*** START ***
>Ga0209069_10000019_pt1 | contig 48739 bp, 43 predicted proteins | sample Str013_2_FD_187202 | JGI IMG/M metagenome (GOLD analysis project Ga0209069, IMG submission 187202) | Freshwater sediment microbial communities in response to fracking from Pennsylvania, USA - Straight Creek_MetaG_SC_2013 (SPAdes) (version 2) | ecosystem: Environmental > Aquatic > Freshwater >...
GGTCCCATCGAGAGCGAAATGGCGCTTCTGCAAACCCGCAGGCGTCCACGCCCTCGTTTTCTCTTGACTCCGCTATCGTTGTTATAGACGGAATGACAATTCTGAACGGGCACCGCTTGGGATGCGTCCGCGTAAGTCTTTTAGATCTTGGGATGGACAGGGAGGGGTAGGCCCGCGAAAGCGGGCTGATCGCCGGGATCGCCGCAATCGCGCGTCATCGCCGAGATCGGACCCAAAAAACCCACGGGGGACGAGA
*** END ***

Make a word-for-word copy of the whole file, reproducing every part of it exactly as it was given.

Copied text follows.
>Ga0209069_10000019_pt1 | contig 48739 bp, 43 predicted proteins | sample Str013_2_FD_187202 | JGI IMG/M metagenome (GOLD analysis project Ga0209069, IMG submission 187202) | Freshwater sediment microbial communities in response to fracking from Pennsylvania, USA - Straight Creek_MetaG_SC_2013 (SPAdes) (version 2) | ecosystem: Environmental > Aquatic > Freshwater >...
GGTCCCATCGAGAGCGAAATGGCGCTTCTGCAAACCCGCAGGCGTCCACGCCCTCGTTTTCTCTTGACTCCGCTATCGTTGTTATAGACGGAATGACAATTCTGAACGGGCACCGCTTGGGATGCGTCCGCGTAAGTCTTTTAGATCTTGGGATGGACAGGGAGGGGTAGGCCCGCGAAAGCGGGCTGATCGCCGGGATCGCCGCAATCGCGCGTCATCGCCGAGATCGGACCCAAAAAACCCACGGGGGACGAGA